A couple of (perhaps slightly contradictory) things will happen to you when you live with a chronic illness. Not attempting to generalise, but based on my own personal experience, I've established a lot of patients will find they are equally cursed and blessed with both a huge increase in empathy for others, and a huge decrease in tolerance for hypochondriacs.
Neither comes as much of a shock I suppose; it makes sense that we find ourselves feeling more akin to those in health-poverty like ourselves. Or that we will have a much lower tolerance for those who give Oscar-worthy performances of illness when in truth they are fitter than Mr Motivator just back from a week’s holiday on a round the world cruise attached to a TENS machine drinking kale smoothies.
I've established over the years, I'm becoming increasingly 'Hypochondriac Intolerant'.
It’s a genuine condition. Honestly.
The main symptoms include; flying into a seething rage at the mention of a cold. Burning up with anger at the mention of how “ill” you are to have been to the toilet more than once in a 24hr period. But the worst, and most dangerous symptom, is the almost uncontrollable urge to scream “STOP LYING, LIAR” at these Hypochondriacs with a Tourette’s’ like regularity. It’s a hard urge to curb.
Heartbreakingly, there is no current effective treatment for Hypochondriac Intolerance. The most sufferers like myself can do, is try their utmost to avoid contact with those inflicted with Hypochondria. They spread their whiny germs quickly and effectively and diseased muther-hubbards like me are often powerless to fight back.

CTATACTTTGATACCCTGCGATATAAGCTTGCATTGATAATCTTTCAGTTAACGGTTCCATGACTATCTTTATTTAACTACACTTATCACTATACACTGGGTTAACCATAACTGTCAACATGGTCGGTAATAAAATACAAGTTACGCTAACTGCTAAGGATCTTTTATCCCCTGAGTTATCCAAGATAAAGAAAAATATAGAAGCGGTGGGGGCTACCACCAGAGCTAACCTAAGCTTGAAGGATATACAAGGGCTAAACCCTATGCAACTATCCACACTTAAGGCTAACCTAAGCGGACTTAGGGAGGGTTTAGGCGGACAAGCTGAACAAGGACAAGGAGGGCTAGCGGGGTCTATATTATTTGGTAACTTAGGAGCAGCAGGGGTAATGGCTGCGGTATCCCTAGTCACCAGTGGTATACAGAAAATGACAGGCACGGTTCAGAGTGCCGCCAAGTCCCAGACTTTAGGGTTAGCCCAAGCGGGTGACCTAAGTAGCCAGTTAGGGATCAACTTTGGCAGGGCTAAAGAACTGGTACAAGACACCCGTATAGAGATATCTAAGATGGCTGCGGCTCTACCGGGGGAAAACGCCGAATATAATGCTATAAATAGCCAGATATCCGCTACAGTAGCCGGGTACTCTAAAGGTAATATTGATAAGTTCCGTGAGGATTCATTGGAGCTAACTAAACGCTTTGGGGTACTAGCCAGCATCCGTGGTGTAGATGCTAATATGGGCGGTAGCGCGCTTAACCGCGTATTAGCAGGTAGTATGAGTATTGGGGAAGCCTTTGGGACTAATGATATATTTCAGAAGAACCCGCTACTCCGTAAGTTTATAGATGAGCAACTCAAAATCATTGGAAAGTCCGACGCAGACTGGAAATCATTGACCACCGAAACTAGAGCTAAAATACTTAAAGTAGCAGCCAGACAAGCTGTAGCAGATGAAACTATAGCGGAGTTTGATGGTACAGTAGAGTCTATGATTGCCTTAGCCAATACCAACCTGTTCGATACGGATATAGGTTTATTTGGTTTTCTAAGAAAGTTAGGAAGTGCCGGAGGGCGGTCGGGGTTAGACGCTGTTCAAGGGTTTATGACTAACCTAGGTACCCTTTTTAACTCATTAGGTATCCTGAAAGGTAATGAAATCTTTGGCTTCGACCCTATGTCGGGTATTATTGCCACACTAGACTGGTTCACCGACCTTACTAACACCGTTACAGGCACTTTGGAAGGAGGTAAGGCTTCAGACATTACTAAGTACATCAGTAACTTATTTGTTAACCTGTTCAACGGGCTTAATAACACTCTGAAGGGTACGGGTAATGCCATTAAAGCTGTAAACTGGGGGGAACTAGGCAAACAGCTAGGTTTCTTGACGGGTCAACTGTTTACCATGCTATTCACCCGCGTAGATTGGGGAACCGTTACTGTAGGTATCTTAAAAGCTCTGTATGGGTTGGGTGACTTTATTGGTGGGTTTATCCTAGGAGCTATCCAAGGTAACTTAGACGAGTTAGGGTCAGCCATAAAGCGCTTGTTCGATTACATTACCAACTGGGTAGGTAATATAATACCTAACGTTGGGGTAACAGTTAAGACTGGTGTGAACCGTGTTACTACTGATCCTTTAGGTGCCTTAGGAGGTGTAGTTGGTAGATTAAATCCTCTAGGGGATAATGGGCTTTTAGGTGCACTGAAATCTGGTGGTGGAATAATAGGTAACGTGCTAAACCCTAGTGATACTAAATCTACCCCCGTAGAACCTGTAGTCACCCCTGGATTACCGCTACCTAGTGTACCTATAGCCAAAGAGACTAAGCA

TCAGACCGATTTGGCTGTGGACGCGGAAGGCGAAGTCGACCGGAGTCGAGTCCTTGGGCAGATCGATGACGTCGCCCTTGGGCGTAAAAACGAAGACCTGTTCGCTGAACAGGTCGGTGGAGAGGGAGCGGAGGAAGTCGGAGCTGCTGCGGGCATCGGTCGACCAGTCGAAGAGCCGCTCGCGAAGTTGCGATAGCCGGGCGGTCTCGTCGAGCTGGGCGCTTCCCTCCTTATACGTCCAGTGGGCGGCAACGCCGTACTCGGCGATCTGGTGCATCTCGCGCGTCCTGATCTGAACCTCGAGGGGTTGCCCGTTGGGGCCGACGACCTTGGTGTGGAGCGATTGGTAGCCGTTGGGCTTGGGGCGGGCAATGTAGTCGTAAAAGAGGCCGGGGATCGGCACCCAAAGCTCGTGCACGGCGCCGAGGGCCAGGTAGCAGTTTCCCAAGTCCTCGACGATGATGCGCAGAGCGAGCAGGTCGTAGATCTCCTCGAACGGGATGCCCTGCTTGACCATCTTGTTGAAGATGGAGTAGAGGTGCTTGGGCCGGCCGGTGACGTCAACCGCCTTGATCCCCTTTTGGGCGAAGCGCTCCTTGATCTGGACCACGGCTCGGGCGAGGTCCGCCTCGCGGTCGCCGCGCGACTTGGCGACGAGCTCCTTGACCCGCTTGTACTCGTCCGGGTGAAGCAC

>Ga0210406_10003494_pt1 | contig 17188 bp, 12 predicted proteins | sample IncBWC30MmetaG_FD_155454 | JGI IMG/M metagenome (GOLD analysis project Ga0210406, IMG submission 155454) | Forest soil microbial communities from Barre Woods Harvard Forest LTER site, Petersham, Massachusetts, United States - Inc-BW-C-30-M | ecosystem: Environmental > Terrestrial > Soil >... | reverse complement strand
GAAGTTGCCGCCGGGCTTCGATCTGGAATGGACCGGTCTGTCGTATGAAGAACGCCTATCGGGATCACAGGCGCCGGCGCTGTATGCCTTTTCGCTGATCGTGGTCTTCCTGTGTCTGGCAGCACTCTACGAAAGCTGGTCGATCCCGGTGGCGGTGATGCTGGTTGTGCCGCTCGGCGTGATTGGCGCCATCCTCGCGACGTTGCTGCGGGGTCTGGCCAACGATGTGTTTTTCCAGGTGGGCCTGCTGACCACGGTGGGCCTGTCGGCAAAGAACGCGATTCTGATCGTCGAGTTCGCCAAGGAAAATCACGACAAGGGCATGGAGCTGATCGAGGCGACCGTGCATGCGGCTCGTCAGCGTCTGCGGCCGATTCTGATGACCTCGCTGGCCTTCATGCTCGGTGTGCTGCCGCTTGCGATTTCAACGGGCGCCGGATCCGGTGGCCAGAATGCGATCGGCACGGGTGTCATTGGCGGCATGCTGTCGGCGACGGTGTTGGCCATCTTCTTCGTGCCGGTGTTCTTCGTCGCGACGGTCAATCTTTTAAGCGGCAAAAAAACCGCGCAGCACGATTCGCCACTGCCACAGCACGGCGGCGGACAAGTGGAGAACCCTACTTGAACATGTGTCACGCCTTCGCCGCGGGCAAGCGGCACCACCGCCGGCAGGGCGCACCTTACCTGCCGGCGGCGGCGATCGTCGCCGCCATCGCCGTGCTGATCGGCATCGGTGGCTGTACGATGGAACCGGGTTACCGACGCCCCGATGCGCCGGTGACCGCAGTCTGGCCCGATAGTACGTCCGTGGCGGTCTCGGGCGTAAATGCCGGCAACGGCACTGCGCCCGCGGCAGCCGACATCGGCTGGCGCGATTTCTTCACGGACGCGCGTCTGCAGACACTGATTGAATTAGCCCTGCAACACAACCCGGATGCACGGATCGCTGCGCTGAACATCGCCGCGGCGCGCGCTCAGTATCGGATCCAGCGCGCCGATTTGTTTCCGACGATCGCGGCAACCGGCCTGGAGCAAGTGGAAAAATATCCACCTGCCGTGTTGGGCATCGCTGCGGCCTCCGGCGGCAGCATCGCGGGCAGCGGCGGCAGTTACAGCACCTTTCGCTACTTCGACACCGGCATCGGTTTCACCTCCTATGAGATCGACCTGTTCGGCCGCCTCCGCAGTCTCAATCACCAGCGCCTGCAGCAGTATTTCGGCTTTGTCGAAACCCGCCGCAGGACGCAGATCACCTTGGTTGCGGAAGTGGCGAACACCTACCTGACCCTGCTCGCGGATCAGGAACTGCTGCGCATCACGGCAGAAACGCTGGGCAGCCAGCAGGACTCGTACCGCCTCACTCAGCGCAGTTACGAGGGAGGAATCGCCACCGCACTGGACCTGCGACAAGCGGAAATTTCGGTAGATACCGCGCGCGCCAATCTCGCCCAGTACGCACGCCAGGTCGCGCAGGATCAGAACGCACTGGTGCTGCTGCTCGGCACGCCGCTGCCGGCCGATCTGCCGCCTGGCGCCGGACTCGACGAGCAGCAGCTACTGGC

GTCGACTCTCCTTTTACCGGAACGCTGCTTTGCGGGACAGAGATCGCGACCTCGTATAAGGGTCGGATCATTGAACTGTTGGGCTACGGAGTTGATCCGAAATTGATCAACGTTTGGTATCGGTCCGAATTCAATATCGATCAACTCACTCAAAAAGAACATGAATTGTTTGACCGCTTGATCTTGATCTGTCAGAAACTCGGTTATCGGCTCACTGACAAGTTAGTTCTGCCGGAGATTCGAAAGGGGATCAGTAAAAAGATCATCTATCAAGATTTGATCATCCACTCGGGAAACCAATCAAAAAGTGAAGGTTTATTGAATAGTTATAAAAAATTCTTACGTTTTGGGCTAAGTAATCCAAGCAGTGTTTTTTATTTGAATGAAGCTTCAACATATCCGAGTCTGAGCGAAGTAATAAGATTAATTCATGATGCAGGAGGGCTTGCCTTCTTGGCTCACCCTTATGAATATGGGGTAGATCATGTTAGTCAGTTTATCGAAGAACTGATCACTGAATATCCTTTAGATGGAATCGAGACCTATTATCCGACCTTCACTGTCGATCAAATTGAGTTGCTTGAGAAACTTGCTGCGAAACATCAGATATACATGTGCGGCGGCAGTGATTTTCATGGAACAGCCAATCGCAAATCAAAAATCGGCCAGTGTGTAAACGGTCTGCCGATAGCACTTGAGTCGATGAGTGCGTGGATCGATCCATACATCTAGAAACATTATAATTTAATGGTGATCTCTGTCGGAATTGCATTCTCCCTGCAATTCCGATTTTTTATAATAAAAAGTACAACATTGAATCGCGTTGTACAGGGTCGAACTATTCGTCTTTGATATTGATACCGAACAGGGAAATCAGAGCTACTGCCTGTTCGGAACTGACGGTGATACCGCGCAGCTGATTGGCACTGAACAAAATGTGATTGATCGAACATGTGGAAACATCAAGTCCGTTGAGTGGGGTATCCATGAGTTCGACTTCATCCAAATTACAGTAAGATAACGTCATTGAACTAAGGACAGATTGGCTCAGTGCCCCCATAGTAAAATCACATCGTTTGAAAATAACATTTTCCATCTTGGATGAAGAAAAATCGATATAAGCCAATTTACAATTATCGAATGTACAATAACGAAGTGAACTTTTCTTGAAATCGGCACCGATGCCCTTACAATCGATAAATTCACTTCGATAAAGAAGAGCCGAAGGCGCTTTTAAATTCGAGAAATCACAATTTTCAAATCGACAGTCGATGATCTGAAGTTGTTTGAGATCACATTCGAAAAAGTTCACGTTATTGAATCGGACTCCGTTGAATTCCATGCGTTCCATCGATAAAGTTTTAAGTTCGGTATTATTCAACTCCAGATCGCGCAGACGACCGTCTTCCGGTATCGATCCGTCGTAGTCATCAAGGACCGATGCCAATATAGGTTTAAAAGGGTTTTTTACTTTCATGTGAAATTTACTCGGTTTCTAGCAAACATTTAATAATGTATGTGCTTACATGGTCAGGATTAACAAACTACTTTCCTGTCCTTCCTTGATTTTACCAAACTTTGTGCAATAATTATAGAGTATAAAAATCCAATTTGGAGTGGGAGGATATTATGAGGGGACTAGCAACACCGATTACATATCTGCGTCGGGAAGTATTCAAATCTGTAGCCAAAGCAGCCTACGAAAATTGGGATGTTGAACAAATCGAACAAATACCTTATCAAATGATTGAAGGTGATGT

Of course joking aside, pain and suffering is all relative. Your tolerance for pain changes as an illness develops, you get older and your experience widens. For example as a youngster I used to be scared of needles, and thought a quick prick with a syringe was the worst experience of my young life. Then I got my first period and OHBOYOHBOY was that a shock to the system! Literally; I was wearing white pants at the time.
But THEN I got Crohn’s Disease and I have never felt pain like it. I've felt pain since, and will again, but the agony of having an active disease eating away at your insides is something quite indescribable.
So because my pain may not be the same as your pain, who am I to tell you to shut up when you complain of a sore pinky finger? Who am I to mock you for walking with a limp because you tripped over a one pence piece?
I’M THE HYPOCHONDRIAC INTOLERANT ANONYOMOUS SUPPORTERS GROUP that’s who and I just made that name up off the top of my head and so far I’m the only member but I’m here to tell you to keep your whining to yourself. Or else.
So tell me, do you feel sickly punk? Well do you?